11. Crossroads

  • How the System Worked
  • In order for the Underground Railroad to work effectively, it was necessary to relay information to those attempting to make the trip to freedom. Direct communication, however, was not an option. Any overt signal would be quickly discovered. In order to overcome this problem, the principals involved created a system based on designs sewn into quilts that could be conspicuously displayed in appropriate places. Like any good system of subterfuge, the quilts appeared as commonplace items to the adversaries of fugitive slaves. However, to those in flight, the quilts were an encouraging symbol that advised them of the who, what, when, and how of their journey to freedom. Many of the symbols sewn into the patterns are obvious in their meanings, such as the monkey wrench, which denoted that it was time to gather the tools required to make the journey, or sailboats, which indicated the availability of boats for the crossing of crucial bodies of water. Other symbols were more cryptic, such as the star pattern, which had several variations but whose purpose was to point to the North Star. The Drunkard's Path pattern served to remind those on the run to move east to west (in much the way a drunken man staggers) during their journey. In short, the quilts were an invaluable aid in finding safe houses and in providing instructions, warnings, or reminders to those who were desperately trying to avoid capture.

12. Log Cabin

  • "Follow the Drinking Gourd"
  • In retrospect, one can truly admire the intellectual effort put into the design of the system. History records that over 60,000 individuals were able to make it to freedom due to the existence of the Underground Railroad. How many of these intrepid travelers made it north due to the secret messages displayed in the quilts will never be known. What can be said is that the quilt system, like the array of code making and code breaking devices used throughout our nation's history to preserve freedom, serves as a testament to human innovation and accomplishment in the face of adversity. One can imagine the comfort these inventive designs provided to those who had made the dangerous, but ultimately worthwhile, decision to "follow the drinking gourd." The term "drinking gourd" is from a popular song of the time: It refers to the North Star, which served a major navigation guide to those pursuing liberty and freedom.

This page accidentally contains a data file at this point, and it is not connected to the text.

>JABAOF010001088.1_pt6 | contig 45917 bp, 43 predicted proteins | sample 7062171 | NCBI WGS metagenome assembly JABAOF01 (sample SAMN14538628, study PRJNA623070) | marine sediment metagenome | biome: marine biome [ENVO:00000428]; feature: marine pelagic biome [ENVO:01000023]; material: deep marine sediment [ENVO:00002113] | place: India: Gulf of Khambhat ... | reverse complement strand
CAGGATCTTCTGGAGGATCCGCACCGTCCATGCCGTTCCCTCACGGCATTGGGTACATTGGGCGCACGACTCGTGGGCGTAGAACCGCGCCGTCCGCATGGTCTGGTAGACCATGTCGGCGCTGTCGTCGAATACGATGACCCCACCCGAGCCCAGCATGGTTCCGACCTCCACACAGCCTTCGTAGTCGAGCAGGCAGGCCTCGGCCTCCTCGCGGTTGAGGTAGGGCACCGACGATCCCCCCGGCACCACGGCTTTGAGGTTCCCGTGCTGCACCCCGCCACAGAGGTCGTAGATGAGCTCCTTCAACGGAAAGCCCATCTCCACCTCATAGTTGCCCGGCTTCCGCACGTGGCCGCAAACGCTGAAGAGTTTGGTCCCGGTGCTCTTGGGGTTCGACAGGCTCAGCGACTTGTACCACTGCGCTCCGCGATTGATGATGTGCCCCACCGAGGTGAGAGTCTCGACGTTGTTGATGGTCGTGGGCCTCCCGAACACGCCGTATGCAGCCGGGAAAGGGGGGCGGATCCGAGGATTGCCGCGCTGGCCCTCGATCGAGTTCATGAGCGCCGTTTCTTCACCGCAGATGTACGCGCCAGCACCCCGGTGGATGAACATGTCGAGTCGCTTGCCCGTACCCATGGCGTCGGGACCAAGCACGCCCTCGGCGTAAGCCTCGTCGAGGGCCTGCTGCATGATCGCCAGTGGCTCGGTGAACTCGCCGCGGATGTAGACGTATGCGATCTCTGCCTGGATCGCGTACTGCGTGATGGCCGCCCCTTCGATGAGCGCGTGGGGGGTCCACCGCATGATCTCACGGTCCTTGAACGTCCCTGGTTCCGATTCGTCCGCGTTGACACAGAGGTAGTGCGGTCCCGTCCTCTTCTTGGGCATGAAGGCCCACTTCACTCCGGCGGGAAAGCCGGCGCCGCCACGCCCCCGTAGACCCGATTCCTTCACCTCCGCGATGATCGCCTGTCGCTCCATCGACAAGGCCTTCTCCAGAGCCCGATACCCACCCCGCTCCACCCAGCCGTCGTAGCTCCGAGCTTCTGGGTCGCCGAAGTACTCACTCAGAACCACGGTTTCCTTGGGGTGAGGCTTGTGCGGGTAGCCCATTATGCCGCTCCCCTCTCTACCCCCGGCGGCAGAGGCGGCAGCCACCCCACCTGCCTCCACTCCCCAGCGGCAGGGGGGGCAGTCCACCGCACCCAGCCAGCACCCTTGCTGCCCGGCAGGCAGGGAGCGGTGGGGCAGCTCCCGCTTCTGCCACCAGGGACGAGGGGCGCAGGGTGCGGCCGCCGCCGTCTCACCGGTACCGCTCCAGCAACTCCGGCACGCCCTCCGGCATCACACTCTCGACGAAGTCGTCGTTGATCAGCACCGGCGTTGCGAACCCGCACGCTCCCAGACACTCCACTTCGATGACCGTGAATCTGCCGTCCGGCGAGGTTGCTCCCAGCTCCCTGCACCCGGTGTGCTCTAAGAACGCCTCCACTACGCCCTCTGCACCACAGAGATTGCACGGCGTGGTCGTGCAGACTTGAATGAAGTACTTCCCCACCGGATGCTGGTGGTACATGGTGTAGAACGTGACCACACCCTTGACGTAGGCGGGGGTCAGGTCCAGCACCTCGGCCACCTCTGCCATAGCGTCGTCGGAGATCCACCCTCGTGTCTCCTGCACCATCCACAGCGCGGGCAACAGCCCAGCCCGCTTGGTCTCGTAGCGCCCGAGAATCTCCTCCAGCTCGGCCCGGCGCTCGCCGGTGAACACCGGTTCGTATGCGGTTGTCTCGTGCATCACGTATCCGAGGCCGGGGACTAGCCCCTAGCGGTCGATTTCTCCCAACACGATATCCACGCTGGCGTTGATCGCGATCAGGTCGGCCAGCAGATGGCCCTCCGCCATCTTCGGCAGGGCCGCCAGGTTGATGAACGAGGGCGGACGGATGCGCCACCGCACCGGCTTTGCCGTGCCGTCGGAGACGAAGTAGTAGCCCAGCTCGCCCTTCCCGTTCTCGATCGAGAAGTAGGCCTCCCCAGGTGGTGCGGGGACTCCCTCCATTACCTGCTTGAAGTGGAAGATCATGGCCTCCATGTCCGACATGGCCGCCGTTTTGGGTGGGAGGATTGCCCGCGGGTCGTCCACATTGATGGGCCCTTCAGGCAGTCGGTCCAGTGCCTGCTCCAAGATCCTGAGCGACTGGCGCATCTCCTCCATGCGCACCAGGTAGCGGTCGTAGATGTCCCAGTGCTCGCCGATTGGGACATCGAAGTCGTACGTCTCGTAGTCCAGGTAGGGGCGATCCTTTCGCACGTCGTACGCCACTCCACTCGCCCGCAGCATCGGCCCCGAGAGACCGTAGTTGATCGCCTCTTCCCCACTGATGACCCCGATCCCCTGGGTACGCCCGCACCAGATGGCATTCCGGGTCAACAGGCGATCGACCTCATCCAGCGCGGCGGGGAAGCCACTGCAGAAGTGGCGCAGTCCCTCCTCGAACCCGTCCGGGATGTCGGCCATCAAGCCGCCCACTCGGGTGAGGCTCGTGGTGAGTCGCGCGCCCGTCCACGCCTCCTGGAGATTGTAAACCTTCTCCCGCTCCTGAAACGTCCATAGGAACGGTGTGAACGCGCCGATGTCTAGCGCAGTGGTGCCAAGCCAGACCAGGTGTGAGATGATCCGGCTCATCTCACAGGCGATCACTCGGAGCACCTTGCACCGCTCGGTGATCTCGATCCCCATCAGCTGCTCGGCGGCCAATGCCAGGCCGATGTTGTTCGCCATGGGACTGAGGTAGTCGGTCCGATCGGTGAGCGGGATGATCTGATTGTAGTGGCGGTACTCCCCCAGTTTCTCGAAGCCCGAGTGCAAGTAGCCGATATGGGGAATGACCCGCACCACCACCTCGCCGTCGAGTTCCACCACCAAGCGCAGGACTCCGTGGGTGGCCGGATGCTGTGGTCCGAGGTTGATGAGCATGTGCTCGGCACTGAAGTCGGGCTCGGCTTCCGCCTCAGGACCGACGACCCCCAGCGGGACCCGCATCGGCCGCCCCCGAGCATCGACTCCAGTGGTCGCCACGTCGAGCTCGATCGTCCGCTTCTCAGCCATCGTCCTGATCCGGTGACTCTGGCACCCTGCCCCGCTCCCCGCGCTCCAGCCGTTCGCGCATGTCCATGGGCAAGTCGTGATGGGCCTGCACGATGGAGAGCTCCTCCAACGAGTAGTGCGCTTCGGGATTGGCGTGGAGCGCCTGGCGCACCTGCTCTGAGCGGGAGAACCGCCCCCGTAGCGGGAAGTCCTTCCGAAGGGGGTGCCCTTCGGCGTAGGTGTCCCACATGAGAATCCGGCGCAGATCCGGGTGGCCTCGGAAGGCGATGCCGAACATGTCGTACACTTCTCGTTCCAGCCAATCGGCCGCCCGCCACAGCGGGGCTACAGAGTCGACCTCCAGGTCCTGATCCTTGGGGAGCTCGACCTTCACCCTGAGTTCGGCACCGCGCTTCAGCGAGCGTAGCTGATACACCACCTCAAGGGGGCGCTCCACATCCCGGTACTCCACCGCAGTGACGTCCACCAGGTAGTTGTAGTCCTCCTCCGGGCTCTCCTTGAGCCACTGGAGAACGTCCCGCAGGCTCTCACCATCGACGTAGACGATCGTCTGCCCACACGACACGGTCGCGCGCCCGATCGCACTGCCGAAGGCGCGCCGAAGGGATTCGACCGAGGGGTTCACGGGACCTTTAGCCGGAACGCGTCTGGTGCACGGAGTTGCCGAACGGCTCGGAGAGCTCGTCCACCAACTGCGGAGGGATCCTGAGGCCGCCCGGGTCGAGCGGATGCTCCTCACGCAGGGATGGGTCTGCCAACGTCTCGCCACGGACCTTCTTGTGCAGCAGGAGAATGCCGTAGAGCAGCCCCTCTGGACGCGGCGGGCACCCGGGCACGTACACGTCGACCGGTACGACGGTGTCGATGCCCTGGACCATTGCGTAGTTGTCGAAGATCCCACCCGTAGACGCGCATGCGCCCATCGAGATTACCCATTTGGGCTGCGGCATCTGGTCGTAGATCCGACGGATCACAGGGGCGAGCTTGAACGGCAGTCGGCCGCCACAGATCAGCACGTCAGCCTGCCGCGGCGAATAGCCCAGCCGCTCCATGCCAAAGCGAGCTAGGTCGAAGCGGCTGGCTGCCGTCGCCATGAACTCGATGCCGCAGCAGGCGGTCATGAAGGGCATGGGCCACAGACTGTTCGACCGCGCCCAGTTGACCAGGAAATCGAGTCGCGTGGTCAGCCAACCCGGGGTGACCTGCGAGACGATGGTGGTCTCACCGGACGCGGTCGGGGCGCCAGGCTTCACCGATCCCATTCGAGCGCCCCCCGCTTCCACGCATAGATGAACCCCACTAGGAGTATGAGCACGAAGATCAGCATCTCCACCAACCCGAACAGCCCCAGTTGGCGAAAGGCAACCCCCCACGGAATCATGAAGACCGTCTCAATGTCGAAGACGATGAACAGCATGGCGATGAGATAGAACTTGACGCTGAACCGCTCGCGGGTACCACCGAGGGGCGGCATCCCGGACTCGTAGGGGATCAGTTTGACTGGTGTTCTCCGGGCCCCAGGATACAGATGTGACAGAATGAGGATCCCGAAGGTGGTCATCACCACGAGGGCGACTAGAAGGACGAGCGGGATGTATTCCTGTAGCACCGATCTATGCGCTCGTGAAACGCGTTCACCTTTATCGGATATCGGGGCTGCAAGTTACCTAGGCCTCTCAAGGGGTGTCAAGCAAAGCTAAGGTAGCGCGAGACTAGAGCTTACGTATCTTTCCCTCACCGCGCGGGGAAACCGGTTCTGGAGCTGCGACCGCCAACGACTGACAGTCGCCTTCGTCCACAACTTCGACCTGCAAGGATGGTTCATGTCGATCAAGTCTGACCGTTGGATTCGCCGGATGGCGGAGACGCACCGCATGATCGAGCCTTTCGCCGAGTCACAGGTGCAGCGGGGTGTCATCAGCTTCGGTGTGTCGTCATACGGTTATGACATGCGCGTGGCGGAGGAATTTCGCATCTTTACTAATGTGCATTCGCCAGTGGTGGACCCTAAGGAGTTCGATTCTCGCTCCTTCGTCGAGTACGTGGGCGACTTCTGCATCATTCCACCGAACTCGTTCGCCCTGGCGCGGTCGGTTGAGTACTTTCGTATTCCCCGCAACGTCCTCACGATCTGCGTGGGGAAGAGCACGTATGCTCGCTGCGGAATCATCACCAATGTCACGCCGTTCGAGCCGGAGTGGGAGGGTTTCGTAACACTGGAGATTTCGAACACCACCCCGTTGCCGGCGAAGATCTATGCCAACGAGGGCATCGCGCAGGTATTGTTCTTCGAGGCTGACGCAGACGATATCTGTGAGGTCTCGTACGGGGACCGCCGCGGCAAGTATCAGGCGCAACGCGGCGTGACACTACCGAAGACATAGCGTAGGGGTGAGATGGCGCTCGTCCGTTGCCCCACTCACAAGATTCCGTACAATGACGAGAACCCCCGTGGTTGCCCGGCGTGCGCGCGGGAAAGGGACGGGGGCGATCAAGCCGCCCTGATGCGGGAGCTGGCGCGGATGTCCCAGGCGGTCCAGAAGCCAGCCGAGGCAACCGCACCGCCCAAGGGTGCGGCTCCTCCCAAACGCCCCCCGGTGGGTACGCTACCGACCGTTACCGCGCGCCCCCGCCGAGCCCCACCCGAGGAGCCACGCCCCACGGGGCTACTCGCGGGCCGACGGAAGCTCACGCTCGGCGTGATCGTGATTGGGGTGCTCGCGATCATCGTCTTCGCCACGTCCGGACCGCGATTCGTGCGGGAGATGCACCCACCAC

• "Injustice anywhere is a threat to justice everywhere." Martin Luther King, Birmingham Alabama, 1963

13. Songs of Freedom

  • Many slave songs were also coded with directions on how to escape to freedom.
  • Follow the Drinking Gourd, which referred to the big dipper in the northern sky, was one such song.
  • Click on the book to watch a video.

A Drinking Gourd 14. Songs of Freedom

  • Songs werent only a way to map out freedom.They also expressed daily life.
  • Click on the picture to watch a video about the meaning of music in the African-American culture.
  • Journal Entry # 3
    • Write about a song that makes you feel better when you listen to it.Does singing out loud lift your spirits?

A life of their own: music and dance in the Slave Quarter at Carters Grove in Colonial Williamsburg. 15. Mapping Freedom

  • Click on Map to open document and print.
  • Read pages 1 4 to review covered material .
  • Complete pages 5 - 9 to turn in.

16. The Slavery Controversy

  • Some people called abolitionists wanted to end slavery.
    • They believed that slavery was ethically & spiritually wrong.
    • Click on History Mystery to learn more about abolition.

17. The Slavery Controversy

  • Many others wanted to keep slavery in the United States.
    • The